China's Tiangong-1 Space Station To Crash Into Earth Within Weeks, Is it Dangerous? Know Where it will Crash
Representational Image (Photo credits: PixxlTeufel /Pixabay)

China's first attempt of space station has gone out of control and is expected to crash back into the Earth's surface in few weeks. The 8.5-tonne module Tiangong-1 space station is likely to arrive in parts of parts of Europe, US, Australia and New Zealand but experts cannot predict the exact place. The earlier reports stated it could enter the atmosphere somewhere in April, but looks like it will arrive sooner than expected.

The European Space Agency says the module will descend between the 24th of March and 19th of April. China had admitted to losing its control in 2016 and even agreed that they would not be able to perform a controlled re-entry. The statement from Aerospace said there was “a chance that a small amount of debris” from the module will survive re-entry and hit Earth. They have also warned that the debris may contain a highly toxic and corrosive fuel called hydrazine on board.

The exact position of where it will re-enter is not figured but the chances indicate slightly higher in northern China, the Middle East, central Italy, northern Spain. The northern states of the US, New Zealand, Tasmania, parts of South America and southern Africa could also see the debris. So does this mean the people are in danger? Well, no. The possibility of these space debris hitting anyone living in these nations is minuscule.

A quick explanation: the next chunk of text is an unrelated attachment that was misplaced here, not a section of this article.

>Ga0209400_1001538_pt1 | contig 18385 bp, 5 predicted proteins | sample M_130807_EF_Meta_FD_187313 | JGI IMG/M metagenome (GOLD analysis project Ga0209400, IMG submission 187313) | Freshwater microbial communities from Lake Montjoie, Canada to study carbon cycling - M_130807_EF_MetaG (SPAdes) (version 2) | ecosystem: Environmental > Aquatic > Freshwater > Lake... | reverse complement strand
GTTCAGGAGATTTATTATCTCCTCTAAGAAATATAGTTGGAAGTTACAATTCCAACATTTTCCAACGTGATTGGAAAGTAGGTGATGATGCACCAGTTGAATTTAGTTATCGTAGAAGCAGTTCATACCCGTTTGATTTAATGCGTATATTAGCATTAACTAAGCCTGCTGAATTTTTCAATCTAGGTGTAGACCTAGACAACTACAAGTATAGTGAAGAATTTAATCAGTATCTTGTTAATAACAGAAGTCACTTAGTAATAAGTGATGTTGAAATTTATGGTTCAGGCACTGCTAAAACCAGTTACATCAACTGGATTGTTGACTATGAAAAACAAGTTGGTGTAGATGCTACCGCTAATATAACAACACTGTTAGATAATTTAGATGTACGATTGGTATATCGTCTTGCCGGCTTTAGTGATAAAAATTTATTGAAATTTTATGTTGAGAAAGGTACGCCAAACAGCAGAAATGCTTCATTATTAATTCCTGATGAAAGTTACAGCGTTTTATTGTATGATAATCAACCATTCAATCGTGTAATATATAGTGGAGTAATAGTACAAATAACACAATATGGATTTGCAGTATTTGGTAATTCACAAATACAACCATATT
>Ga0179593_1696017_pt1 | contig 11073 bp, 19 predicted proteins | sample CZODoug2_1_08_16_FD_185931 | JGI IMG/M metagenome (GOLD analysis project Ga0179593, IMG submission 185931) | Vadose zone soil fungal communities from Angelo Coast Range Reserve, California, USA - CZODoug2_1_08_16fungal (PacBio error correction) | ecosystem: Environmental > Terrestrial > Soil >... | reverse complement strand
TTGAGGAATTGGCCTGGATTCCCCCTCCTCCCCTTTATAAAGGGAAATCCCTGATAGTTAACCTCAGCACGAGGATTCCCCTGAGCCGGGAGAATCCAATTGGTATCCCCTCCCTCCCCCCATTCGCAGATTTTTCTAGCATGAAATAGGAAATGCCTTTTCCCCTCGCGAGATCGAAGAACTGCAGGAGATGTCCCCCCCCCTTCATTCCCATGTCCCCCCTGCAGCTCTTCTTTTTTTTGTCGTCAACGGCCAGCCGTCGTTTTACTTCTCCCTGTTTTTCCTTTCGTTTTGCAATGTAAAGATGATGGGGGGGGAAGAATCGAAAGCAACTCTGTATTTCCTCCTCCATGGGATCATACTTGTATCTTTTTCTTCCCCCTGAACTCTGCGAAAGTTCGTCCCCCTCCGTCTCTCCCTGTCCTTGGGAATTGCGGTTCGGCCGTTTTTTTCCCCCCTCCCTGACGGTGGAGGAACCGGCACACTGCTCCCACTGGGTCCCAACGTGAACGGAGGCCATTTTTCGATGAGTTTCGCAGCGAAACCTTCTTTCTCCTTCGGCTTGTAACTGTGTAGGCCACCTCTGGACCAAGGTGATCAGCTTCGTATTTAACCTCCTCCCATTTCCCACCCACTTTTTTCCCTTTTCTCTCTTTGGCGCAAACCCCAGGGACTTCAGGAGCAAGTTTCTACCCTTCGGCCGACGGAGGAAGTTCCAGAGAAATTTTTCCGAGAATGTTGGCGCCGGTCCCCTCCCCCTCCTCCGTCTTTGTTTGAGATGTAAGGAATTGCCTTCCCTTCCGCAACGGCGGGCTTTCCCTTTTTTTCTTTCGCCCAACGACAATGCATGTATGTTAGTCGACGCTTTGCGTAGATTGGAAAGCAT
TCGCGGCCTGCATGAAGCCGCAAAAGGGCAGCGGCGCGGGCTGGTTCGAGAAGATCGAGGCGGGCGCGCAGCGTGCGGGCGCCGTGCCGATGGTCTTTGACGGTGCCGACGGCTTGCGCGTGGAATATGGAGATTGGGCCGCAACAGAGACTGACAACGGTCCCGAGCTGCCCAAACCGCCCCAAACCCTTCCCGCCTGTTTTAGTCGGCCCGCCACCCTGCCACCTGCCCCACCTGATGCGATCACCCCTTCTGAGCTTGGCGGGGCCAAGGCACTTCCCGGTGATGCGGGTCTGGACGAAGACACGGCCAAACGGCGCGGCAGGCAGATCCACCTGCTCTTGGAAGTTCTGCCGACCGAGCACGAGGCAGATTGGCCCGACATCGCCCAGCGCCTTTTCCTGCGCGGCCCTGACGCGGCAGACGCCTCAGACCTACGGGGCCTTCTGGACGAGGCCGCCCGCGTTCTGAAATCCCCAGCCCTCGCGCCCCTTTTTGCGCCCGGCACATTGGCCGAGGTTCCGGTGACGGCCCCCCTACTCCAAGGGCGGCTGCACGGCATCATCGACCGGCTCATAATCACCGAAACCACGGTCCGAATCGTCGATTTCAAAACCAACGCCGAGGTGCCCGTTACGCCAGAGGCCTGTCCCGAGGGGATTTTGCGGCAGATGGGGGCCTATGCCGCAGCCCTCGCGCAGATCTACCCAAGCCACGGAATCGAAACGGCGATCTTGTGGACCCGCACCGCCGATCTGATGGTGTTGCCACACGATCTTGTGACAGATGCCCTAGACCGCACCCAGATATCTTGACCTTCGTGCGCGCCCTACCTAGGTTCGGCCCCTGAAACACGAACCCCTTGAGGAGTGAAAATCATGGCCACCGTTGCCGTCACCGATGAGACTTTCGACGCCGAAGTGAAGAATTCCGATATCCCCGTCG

The Aerospace Corporation has said, “When considering the worst-case location … the probability that a specific person (ie, you) will be struck by Tiangong-1 debris is about one million times smaller than the odds of winning the Powerball jackpot. In the history of spaceflight no known person has ever been harmed by reentering space debris. Only one person has ever been recorded as being hit by a piece of space debris and, fortunately, she was not injured.”

The Tiangong-1 was launched in 2011 and was used for both manned and unmanned missions by the country establishing itself into space research. However, it has failed and a word of caution is also advised about the same. Jonathan McDowell, an astrophysicist from Harvard University has said such debris keep crashing every few years but this one is bigger in size and speeding size is more so the exact details are being tabulated yet.